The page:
Published On: Thu, Nov 21st, 2019

What is a Levy

Concerned about the consequences of tax debt? Optima Tax Relief reviews one of the key implications of falling out of compliance with debt obligations to the IRS – the possibility of losing your home.

Although the IRS offers many programs to help taxpayers manage their tax debt, millions of Americans are still struggling to pay their taxes every year. For those that fall out of compliance with their tax debt program, there are some significant consequences – including the possibility of losing your home. The experts at Optima Tax Relief reviews these potential consequences and pitfalls related to tax debt delinquency and non-compliance.

photo/Gerd Altmann

One of the ways the IRS can collect on your tax debt is by placing a levy on your home.  A levy is an actual legal seizure of your property, taken in order to satisfy the outstanding tax debt. The IRS can also place a levy on your car or your boat, in addition to your house.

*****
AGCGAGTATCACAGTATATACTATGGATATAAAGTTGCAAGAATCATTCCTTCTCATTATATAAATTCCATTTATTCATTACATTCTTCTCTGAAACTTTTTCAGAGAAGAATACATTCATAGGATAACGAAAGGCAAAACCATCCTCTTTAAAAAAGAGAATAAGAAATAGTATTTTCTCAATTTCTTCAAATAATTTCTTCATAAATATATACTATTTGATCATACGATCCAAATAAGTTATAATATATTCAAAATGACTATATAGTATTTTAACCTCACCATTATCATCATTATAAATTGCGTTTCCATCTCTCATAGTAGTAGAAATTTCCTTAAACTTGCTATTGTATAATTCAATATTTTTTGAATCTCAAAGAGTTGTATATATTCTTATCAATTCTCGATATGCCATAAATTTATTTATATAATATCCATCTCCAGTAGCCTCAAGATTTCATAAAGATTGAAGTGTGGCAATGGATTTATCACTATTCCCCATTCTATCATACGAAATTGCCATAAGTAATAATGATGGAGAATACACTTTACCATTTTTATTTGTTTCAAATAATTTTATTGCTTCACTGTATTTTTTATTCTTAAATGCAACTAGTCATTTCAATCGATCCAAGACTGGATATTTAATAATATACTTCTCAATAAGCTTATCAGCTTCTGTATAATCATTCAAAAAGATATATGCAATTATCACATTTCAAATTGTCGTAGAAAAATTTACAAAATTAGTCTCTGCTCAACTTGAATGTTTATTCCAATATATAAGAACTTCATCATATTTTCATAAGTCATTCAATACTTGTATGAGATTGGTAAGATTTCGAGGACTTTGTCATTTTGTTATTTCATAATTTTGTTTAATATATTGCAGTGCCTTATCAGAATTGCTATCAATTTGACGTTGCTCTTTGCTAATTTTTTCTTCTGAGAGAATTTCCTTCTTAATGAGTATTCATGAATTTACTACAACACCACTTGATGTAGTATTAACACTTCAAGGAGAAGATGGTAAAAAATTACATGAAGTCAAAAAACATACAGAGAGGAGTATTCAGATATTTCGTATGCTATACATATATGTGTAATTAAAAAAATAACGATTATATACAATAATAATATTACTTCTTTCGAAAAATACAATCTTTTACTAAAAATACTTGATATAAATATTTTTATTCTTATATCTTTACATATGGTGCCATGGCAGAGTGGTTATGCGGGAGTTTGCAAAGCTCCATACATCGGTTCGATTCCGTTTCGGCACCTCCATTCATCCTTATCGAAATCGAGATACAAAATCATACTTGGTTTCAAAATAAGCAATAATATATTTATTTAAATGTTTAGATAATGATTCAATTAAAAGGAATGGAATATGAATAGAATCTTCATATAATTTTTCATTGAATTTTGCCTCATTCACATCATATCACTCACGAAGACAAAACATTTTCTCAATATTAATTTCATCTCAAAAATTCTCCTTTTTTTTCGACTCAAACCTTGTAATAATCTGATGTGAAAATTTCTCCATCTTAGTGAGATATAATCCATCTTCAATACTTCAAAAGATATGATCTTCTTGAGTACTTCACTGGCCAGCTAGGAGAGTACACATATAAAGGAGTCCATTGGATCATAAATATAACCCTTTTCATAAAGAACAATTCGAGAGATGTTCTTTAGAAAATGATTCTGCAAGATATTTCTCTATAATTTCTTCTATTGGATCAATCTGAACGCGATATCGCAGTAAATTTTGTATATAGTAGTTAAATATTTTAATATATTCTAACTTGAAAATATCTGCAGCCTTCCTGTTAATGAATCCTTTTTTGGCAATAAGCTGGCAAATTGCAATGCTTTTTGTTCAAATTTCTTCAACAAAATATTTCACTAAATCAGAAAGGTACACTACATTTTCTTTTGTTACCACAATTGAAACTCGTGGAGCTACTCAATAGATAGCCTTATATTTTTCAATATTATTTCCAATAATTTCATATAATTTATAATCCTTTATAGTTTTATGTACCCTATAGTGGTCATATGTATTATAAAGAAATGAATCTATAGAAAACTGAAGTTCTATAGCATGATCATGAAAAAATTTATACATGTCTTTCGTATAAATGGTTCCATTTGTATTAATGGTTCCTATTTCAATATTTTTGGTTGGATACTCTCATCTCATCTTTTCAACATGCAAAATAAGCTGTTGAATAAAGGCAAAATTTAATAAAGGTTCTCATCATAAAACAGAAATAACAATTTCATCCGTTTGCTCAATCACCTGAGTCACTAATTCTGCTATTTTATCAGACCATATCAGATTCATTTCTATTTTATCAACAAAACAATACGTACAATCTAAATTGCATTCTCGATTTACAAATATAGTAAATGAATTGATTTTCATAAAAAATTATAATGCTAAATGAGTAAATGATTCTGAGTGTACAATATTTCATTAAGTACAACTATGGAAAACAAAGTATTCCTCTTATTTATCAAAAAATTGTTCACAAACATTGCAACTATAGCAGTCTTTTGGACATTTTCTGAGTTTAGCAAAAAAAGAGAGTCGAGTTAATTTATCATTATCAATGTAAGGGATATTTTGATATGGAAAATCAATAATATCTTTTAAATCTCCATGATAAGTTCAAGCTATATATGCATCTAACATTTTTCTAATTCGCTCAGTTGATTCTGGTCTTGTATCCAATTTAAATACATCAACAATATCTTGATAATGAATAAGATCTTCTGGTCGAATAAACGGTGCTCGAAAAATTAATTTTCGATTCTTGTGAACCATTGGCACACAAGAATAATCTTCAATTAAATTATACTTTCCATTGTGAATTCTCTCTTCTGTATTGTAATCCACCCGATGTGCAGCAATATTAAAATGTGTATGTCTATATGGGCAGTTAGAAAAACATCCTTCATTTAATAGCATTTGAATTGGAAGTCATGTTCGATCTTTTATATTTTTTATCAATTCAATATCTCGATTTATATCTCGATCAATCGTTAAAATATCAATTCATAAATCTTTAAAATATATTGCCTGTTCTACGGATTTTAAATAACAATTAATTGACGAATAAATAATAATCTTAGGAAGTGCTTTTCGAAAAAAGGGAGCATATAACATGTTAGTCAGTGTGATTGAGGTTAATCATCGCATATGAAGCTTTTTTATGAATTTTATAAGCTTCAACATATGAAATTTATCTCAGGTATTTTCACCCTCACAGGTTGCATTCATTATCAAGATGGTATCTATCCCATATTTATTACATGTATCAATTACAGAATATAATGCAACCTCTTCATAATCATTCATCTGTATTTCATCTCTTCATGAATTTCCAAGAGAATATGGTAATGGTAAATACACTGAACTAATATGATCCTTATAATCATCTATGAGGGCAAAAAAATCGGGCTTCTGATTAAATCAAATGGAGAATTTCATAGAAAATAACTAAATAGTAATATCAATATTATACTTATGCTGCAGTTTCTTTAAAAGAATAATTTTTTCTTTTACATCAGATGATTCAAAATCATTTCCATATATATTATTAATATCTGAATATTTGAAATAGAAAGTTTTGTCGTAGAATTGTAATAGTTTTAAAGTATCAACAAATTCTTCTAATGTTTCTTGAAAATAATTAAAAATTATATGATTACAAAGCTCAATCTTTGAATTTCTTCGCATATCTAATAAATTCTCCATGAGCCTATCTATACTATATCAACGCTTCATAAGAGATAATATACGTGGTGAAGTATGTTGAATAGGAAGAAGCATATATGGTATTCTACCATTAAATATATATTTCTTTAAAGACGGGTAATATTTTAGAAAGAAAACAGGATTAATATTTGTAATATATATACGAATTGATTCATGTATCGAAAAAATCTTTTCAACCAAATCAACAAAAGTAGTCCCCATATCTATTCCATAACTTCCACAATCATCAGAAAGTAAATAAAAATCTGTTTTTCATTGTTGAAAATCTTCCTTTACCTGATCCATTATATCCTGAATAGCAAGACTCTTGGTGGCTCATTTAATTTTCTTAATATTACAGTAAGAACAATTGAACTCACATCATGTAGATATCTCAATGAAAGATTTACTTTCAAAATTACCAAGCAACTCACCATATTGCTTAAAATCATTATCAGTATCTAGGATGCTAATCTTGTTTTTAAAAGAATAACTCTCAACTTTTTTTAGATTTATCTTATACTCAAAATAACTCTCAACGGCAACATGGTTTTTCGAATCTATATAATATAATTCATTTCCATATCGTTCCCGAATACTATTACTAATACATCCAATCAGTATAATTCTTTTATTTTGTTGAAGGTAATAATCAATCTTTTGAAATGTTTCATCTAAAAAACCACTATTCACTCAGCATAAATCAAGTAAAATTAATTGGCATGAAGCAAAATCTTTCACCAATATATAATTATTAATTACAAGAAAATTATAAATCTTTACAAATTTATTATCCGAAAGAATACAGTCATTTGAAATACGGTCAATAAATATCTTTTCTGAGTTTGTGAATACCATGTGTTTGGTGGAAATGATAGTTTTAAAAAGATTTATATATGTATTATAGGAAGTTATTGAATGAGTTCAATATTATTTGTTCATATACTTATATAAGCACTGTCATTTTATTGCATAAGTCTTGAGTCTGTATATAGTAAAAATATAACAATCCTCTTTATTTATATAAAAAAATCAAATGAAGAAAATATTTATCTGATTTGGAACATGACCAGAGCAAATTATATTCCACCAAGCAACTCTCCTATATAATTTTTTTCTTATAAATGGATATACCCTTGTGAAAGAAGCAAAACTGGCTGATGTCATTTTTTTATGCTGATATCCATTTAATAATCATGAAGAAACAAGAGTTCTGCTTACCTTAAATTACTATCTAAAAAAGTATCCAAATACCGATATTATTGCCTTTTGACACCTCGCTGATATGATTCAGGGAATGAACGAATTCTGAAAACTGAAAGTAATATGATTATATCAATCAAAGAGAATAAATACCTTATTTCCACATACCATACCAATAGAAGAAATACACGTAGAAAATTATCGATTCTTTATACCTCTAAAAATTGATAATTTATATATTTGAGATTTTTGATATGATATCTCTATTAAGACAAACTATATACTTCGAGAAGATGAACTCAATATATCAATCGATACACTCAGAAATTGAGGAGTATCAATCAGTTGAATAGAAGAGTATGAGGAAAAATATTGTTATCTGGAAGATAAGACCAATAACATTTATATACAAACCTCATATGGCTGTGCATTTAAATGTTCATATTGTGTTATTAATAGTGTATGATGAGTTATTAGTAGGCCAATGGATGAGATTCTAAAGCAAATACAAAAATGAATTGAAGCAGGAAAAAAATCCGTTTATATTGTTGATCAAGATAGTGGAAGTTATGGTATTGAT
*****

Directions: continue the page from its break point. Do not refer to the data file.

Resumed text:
Before the IRS can seize your property, a number of requirements must first be made:

  • The IRS will assess the tax owed and communicate this to the taxpayer via a Notice and Demand for Payment.  
  • The taxpayer either neglects or refuses to pay the taxes owed
  • The IRS will then issue the delinquent taxpayer a Final Notice of Intent to Levy and a Notice of Your Right to A Hearing and must send this to the taxpayer a minimum of 30 days before the levy is put in place. </p>

A levy should not be confused with a lien, which will typically happen before the levy is put into effect. When a lien is filed, the result is a legal claim of your property without actual seizure of the property itself. This is the key distinction between a levy and a lien.

By taking a proactive approach to your tax debt, you can mitigate these extreme efforts by the IRS to collect a tax debt. The IRS offers several programs, including tax extensions as well as payment plans to aid the taxpayer in managing their tax debt. In some cases, the IRS will even work with the taxpayer to settle a tax debt for less than the full amount owed. If you think you may have an outstanding tax debt, you should contact the IRS or enlist the assistance of a tax resolution company like Optima Tax Relief.

Author: James Daniel

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